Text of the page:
Soapwort is native to Europe. It was introduced as an ornamental but escaped and now grows throughout most of the United States and Canada.
S. officinalis contains saponin glycosides and will foam if crushed and rubbed. In the past leaves from this plant were gathered and either soaked or boiled in water resulting in a liquid soap. It has
been used to treat a variety of ailments, but because of its saponin content is considered toxic to livestock. Medical research into possible uses for soapwort continues.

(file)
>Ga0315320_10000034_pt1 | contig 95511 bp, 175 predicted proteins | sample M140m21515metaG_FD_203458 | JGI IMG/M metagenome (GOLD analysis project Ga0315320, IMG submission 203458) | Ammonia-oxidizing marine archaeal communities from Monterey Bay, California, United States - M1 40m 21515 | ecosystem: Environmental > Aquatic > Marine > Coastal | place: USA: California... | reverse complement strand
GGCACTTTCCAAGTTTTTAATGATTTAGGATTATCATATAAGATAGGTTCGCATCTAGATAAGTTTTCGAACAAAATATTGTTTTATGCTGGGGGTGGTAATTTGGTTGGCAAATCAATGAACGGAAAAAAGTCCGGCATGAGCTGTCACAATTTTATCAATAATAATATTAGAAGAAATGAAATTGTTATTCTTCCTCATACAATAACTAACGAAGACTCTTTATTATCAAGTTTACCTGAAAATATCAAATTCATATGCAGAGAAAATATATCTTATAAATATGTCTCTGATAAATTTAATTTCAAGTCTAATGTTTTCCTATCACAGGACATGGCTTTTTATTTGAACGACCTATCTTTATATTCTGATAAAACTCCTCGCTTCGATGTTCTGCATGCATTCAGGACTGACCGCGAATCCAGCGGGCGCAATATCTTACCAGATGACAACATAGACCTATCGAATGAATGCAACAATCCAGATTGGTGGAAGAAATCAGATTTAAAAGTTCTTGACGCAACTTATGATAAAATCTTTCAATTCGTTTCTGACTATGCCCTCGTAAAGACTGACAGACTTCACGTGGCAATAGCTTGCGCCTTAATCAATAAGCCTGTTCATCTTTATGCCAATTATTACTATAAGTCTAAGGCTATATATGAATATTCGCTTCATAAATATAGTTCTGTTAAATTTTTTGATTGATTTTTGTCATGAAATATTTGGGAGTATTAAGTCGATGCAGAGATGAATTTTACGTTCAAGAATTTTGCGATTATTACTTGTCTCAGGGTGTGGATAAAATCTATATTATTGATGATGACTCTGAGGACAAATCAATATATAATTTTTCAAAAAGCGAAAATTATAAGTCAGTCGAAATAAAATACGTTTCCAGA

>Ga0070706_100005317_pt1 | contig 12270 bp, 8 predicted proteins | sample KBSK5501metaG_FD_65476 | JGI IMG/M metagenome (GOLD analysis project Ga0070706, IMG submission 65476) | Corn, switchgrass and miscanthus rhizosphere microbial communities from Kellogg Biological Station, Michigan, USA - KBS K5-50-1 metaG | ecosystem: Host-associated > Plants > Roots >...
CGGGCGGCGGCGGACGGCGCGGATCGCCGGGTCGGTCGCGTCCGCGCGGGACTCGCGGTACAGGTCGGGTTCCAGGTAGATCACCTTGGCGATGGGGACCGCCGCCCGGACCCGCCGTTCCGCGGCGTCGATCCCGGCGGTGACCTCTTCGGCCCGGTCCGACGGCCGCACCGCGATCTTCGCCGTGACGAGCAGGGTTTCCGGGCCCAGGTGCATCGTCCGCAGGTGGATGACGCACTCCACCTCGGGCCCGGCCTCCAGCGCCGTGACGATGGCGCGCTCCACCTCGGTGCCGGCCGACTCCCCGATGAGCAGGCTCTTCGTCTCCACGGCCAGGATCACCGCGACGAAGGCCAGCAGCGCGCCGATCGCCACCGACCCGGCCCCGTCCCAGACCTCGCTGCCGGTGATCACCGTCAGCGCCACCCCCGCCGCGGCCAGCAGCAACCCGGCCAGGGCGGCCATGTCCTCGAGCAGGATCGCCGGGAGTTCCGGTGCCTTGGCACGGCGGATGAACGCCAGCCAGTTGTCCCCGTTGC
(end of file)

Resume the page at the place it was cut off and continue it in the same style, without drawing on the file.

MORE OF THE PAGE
Habitat: Gravel and sand bars along streams, ditches, waste ground, roadsides, railroads. Neither Jo nor I had ever noticed soapwort growing on our place until a couple of weeks ago when I discovered a cluster growing in a low spot along the winter creek behind our house. It may have been growing there in the past, but was not readily visible. Brush and broken limb clearing following this years ice storm opened up that area.